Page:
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Can anyone please assist....
I received as a gift from my children a Atlas Grand Valley Layout kit and the Grand Valley track pack. I do not want to build mountains on my layout. I want a level layout. I understand that there are cross overs, etc that require risers. I’m not opposed to using risers. I just don’t want to lose train operational areas to a mountain. Can I restructure the Grand Valley track pack into an alternate layout??

Thank you,
UP/SP Super Fan
 

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Can anyone please assist....
I received as a gift from my children a Atlas Grand Valley Layout kit and the Grand Valley track pack. I do not want to build mountains on my layout. I want a level layout. I understand that there are cross overs, etc that require risers. I’m not opposed to using risers. I just don’t want to lose train operational areas to a mountain. Can I restructure the Grand Valley track pack into an alternate layout??

Thank you,
UP/SP Super Fan

UP/SP Super Fan;

I'll admit up front that I'm not familiar with the Atlas Grand Valley kit. I haven't built an Atlas track plan layout in many many years. However, you should be able to use the sectional track that comes in that track pack to build any layout you want. You may not use all the pieces, or you may need to buy other types of track sections, depending on what you decide to build. Sectional trak is just like building blocks, and can be assembled many ways.
If you want the track to be flat, as well as the terrain, then where two tracks cross each other you would use a "crossing". This type of track section is available in several different angles, including 30 degrees, 90 degrees, and others
. A "crossover" Is an arrangement of two "turnouts" (track switches) back-to-back, that lets a train transition from one of two parallel tracks to the other. The same maneuver as you would use to change lanes on a highway. The terms "crossing" and "crossover" are frequently confused by many people. Don't sweat it if you happen to use one term and need the other.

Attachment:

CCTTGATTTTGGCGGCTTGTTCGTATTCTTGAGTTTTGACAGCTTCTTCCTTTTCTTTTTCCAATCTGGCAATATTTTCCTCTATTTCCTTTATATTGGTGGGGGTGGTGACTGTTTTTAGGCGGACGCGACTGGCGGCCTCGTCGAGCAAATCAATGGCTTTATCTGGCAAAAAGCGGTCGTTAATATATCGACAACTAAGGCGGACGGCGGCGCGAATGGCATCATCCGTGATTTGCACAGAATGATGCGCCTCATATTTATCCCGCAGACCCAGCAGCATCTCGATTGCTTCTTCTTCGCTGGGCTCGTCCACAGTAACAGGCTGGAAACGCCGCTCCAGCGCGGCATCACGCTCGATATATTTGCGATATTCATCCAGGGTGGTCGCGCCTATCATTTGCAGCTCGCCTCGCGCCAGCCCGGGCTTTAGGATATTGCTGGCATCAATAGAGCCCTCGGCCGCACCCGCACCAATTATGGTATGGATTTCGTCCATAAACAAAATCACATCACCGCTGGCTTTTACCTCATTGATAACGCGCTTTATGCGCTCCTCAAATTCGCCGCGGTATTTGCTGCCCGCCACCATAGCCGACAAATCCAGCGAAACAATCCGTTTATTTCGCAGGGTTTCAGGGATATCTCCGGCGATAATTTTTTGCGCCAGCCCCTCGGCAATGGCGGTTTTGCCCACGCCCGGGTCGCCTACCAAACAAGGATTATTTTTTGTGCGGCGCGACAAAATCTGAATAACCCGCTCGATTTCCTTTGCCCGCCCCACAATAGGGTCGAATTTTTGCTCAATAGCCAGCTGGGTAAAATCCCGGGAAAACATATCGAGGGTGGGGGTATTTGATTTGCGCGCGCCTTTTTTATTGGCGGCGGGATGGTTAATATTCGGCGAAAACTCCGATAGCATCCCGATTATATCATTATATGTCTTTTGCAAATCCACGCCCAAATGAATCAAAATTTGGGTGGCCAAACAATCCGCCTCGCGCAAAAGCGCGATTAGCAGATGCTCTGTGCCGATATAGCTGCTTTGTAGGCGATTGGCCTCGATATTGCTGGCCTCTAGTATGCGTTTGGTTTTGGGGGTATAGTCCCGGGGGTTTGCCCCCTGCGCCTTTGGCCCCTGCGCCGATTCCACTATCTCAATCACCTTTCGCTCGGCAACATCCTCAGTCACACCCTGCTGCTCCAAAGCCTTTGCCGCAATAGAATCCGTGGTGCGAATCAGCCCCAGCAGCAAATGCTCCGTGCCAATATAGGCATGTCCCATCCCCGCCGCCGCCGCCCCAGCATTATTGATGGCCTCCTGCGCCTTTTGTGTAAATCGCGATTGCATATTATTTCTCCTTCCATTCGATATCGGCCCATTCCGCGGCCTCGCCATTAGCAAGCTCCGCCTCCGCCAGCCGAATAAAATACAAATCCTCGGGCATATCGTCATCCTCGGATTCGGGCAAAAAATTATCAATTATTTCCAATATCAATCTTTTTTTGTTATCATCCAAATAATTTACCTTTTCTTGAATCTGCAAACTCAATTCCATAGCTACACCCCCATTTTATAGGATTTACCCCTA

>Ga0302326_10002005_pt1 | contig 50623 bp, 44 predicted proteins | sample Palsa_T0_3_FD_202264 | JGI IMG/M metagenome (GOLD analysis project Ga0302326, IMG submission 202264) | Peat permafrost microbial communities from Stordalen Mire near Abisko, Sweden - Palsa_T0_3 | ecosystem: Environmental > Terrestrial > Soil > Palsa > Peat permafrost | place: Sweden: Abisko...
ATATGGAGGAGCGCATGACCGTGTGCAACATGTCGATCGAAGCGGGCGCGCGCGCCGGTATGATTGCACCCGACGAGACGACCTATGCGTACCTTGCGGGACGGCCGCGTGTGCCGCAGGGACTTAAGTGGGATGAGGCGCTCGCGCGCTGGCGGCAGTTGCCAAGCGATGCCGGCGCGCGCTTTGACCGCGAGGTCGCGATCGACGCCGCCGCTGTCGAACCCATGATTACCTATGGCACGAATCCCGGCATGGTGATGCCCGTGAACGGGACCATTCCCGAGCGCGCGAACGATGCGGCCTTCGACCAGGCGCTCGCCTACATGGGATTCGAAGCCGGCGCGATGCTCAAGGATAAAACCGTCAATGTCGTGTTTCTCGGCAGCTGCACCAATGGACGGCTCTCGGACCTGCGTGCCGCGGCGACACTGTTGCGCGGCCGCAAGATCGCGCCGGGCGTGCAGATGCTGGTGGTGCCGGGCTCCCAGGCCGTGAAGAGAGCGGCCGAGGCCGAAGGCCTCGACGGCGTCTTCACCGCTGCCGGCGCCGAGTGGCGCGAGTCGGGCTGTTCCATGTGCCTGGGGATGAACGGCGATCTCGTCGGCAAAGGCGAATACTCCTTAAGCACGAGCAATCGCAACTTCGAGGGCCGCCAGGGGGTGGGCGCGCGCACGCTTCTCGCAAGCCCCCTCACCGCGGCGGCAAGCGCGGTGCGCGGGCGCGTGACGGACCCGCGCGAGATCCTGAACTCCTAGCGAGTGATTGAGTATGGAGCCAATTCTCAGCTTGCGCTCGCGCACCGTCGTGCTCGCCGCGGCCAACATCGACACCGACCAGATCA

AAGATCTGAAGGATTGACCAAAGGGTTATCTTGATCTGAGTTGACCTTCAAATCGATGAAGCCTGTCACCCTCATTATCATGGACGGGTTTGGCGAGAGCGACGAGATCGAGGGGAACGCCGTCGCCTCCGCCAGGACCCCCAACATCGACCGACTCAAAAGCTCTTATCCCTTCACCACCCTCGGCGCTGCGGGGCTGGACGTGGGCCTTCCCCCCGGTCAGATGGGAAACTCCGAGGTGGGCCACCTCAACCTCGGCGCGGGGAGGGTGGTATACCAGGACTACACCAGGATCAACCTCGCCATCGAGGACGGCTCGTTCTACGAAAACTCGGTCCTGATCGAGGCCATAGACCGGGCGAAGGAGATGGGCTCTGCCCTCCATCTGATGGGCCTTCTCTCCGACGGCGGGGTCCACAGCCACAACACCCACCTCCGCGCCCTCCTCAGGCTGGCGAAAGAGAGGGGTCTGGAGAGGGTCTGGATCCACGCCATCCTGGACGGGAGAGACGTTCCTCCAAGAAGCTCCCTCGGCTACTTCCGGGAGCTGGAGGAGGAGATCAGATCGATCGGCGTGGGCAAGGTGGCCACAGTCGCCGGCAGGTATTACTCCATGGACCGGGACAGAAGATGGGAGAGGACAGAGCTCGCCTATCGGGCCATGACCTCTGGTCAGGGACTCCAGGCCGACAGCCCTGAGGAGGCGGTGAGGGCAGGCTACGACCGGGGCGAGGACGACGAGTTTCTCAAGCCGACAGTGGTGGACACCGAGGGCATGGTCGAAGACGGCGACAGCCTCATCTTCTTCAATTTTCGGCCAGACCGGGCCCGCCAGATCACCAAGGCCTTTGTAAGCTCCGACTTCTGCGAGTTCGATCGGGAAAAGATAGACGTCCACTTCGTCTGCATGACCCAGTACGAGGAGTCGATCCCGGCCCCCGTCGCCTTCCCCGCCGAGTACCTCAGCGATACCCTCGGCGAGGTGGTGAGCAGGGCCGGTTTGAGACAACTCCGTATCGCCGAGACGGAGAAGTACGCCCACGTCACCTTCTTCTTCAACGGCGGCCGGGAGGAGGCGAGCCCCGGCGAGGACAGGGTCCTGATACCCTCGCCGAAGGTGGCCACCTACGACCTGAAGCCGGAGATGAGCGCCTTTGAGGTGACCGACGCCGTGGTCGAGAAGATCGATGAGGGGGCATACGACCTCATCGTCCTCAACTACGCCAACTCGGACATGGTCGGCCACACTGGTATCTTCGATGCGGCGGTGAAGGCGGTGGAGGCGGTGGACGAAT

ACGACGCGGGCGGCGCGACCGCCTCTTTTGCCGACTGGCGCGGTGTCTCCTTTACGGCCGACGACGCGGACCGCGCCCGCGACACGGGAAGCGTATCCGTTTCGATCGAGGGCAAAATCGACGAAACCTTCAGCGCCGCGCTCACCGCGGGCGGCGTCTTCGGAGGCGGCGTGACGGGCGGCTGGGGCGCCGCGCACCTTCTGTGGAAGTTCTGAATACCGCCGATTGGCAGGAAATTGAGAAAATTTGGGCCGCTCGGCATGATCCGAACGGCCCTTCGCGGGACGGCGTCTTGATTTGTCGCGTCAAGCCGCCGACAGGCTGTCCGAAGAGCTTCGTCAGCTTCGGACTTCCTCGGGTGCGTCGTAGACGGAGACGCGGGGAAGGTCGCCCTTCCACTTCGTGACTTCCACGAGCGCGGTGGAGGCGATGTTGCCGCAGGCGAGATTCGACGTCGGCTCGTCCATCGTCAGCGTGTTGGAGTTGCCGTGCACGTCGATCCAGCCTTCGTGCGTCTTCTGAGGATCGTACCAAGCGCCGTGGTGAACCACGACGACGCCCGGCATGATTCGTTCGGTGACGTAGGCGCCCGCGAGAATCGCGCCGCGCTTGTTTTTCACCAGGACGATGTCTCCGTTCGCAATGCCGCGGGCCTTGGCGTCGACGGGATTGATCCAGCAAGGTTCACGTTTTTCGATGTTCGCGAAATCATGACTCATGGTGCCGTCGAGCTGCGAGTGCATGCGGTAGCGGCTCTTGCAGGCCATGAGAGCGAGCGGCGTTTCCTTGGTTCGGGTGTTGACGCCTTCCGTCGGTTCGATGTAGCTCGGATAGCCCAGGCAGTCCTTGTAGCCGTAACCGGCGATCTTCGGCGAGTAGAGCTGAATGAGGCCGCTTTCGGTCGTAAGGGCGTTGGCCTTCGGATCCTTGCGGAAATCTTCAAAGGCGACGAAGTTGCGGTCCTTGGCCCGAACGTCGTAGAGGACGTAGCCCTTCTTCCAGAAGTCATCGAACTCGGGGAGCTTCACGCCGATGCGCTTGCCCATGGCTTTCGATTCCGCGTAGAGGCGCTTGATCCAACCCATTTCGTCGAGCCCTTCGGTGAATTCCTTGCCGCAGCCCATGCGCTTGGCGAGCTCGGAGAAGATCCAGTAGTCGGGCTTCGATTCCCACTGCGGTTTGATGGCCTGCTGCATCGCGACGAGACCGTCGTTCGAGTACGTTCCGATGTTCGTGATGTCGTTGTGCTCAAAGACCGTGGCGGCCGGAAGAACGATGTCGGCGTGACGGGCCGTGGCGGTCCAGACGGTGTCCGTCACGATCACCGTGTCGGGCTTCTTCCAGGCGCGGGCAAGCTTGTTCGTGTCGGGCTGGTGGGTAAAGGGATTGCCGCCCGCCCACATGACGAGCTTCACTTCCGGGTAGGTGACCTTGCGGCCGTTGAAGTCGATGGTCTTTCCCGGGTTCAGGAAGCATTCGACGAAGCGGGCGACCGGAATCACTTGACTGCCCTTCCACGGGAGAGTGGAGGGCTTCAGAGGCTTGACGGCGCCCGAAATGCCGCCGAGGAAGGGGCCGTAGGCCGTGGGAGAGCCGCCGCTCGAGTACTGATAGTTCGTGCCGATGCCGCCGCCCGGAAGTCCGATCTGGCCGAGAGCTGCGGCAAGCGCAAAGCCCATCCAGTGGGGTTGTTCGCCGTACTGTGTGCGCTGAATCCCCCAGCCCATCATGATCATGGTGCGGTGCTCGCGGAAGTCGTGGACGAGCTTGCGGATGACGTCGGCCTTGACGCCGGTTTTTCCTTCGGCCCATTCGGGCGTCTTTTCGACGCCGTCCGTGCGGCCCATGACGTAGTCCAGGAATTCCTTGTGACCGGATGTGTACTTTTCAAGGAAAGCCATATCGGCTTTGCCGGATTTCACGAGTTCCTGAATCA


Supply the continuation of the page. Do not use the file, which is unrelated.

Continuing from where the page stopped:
Risers, of course, are a way of raising one track above another track, or road, or stream. I don't know if you want a raised track at all since a crossing could keep both tracks at the same level. Like everything else on your railroad, that's entirely your choice.
The files below are some I wrote for new modelers building their first layout. Look through them if you wish. They may provide some useful information.

Good Luck & Have Fun;

Traction Fan 🙂
 

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Maybe I'm missing a logic point, but I don't see why not.
I favor flat terrain anyway... very little elevation on my plan.
 

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Short answer: of course you can.

Longer answer: it's not as simple as that, though. The kit actually has a molded plastic base, which pretty much determines where the track is going to go. You can, of course, not use the base provided and substitute your own, but then the problem would be that the track pack has exactly the pieces you need for the layout. If you change the design, you'll probably end up needing to go buy more track. And there is the risk with all sectional track layouts that you will spend a lot of time tinkering with different pieces and arrangements to get the ends to line up.

At the end of the day, though wouldn't it be easier to build the kit with the plan as designed, and just not build the mountain? The 4x8 design of that plan doesn't give you much leeway to add track anyway.
 

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It appears to me that you could build it completely flat if you purchased another 60 degree crossing and placed it where the red circle is.

If I went that route I'd get a piece or two of flex track (of the same code) just to make sure the approach to the crossover is at the right angle.

542685
 

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Its unlikely that you can just put a 60 deg crossing in and still get the the track to fit right. Just don't put the tunnel covers on.